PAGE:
Homeworking broadband in rural areas

Those of you setting up a home office in a town or city should have a wide choice of broadband providers and technology. But for those in rural areas, there may be a more limited selection. Fibre optic broadband might not be available, and even ADSL broadband could be very slow.

If you're finding it tricky to get decent broadband, here are some alternatives:

Mobile broadband for home working

4G or 5G mobile broadband can be very fast. It's also portable, which may be helpful if you often travel for work.

But mobile internet relies on a strong network signal. Data usage caps may also be low, so you'll either need to be careful about usage and avoid very demanding tasks like large file transfers, or accept the cost of additional data.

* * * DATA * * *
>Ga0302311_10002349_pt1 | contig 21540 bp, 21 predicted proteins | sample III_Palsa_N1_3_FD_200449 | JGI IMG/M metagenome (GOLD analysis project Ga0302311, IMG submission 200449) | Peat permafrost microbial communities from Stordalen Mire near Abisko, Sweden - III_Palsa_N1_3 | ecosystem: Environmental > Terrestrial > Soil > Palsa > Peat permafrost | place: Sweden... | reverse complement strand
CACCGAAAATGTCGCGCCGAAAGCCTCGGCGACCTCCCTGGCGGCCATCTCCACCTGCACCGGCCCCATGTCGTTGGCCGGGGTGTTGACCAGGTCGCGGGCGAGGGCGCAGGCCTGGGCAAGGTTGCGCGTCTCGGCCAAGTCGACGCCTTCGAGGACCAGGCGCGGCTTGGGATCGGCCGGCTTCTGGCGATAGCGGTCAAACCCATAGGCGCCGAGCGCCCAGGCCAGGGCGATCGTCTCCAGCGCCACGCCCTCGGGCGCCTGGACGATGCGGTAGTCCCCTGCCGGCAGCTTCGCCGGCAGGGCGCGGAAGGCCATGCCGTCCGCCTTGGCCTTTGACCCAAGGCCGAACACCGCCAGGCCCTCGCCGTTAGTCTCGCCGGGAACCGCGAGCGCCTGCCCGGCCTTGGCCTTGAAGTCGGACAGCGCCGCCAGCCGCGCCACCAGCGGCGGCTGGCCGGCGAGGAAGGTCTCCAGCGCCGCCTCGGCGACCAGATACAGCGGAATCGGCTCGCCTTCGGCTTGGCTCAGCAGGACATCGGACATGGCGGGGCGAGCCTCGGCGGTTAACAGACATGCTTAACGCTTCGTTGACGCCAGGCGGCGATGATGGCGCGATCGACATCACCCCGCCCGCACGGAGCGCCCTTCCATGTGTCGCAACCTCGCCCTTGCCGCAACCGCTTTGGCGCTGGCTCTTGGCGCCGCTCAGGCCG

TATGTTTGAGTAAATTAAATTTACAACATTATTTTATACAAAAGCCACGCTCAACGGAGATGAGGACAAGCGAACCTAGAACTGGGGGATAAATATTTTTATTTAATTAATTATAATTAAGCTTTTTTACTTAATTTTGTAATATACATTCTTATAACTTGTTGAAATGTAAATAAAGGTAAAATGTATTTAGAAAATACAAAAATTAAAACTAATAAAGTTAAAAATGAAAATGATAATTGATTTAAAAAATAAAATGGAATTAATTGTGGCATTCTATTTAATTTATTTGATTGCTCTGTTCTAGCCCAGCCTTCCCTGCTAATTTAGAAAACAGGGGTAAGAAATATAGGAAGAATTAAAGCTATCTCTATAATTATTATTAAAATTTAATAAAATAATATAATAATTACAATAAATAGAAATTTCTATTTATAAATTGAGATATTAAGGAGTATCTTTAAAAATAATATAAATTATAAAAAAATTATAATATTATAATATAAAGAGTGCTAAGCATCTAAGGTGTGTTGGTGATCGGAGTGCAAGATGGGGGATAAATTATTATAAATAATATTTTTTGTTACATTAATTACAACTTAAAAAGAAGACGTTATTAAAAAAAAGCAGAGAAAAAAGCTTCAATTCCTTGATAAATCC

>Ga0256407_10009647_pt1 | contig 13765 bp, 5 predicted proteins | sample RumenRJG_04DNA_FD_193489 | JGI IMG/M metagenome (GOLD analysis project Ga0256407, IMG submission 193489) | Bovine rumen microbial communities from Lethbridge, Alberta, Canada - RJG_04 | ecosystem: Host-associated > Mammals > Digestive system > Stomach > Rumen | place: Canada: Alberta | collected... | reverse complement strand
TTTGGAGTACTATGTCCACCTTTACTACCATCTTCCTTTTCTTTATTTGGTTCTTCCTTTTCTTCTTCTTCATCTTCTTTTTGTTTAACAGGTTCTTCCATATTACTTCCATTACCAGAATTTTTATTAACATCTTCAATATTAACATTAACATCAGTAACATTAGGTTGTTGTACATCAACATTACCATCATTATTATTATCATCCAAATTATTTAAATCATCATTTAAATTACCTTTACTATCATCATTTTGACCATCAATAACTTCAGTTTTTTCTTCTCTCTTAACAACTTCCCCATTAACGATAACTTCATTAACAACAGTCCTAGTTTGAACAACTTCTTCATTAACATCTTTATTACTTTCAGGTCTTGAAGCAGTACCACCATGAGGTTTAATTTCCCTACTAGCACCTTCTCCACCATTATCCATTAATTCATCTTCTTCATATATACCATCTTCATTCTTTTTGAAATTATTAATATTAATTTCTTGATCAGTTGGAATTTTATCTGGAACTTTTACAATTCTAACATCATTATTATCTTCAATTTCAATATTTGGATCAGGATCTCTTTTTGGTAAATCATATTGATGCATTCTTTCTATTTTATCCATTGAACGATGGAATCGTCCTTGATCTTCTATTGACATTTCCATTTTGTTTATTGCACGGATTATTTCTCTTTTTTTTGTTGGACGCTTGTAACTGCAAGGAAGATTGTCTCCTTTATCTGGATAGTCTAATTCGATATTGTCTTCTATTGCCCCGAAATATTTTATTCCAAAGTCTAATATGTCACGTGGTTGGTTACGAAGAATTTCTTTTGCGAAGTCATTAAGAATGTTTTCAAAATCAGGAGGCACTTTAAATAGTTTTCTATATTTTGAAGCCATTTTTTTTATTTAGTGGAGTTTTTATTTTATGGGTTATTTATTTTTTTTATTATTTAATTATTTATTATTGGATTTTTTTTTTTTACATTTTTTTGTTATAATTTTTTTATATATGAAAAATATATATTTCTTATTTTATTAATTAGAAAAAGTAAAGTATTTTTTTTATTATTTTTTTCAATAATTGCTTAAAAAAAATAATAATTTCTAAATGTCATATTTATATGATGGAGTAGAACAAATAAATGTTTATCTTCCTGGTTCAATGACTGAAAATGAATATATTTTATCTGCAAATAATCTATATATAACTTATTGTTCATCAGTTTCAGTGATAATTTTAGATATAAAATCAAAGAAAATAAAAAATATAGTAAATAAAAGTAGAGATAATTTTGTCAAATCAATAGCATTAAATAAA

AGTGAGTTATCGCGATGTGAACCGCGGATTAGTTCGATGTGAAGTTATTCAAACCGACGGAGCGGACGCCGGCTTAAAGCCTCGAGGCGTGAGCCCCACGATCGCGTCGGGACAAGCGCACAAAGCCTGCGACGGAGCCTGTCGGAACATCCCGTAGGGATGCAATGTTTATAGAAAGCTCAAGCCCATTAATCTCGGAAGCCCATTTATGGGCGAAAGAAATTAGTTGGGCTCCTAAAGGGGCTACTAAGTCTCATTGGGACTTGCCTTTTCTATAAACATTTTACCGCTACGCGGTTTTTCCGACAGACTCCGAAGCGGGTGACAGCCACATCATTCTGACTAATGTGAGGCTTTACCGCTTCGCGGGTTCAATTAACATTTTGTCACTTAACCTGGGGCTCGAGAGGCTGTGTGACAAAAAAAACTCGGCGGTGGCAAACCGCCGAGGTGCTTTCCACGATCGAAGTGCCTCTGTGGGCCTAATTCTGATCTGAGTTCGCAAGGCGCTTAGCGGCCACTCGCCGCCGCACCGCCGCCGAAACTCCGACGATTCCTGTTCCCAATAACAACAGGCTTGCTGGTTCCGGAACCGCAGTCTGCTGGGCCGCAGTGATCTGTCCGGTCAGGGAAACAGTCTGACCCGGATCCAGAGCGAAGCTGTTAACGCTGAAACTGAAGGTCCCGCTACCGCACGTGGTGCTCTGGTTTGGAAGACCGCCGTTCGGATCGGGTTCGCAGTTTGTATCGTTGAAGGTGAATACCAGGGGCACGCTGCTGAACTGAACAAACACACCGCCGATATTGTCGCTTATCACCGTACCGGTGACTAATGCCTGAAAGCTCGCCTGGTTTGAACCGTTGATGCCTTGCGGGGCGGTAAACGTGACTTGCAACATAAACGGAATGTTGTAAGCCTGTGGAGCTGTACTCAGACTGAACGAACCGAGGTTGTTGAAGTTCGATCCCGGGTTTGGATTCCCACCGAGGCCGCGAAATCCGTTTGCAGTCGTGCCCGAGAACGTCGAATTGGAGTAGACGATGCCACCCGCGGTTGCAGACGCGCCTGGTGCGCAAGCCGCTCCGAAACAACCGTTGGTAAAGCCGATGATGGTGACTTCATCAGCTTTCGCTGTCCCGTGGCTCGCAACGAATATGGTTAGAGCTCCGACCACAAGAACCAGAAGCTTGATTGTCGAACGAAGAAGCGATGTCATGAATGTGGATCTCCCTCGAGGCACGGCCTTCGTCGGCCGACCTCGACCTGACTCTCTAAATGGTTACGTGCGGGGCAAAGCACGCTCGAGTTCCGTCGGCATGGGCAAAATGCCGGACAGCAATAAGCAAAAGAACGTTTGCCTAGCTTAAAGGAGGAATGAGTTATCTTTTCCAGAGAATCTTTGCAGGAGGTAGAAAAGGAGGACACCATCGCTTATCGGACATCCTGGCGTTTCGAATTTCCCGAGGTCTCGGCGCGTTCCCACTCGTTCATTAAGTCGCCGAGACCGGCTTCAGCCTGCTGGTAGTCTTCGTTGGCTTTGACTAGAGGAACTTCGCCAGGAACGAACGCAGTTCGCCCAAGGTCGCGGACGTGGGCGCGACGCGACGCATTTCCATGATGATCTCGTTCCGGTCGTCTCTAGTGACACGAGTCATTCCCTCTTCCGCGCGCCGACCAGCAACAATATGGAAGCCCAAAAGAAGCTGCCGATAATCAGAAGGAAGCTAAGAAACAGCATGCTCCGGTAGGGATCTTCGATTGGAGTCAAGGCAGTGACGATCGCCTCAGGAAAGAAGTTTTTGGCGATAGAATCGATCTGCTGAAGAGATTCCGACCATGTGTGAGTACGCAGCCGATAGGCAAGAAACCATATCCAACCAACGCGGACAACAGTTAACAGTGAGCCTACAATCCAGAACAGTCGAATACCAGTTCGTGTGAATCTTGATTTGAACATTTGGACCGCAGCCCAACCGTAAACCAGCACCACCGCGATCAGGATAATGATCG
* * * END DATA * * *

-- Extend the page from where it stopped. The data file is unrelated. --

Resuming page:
However, a few providers are offering unlimited mobile broadband deals. There's also a growing number of 4G and 5G home broadband services that are aimed at home use and include more powerful routers and much higher data usage limits.

Dynamic deal panel

Wi-Fi for working from home

A few ISPs deliver broadband to homes and offices with long-range Wi-Fi networking. For the end user, all that's required is an external antenna connected to a modem.

These are usually faster than ADSL, and the cost isn’t often too bad.

Availability is limited, though. Only a handful of companies provide Wi-Fi broadband in a few select locations. You can also experience speed and reliability issues when the weather is poor.

Satellite broadband for home workers

If all else fails, there's always satellite internet.

As long as you can install a dish with a clear view of the sky, satellite ISPs can deliver reasonable speeds. These are typically around 30Mb down/6Mb up to any location in the UK.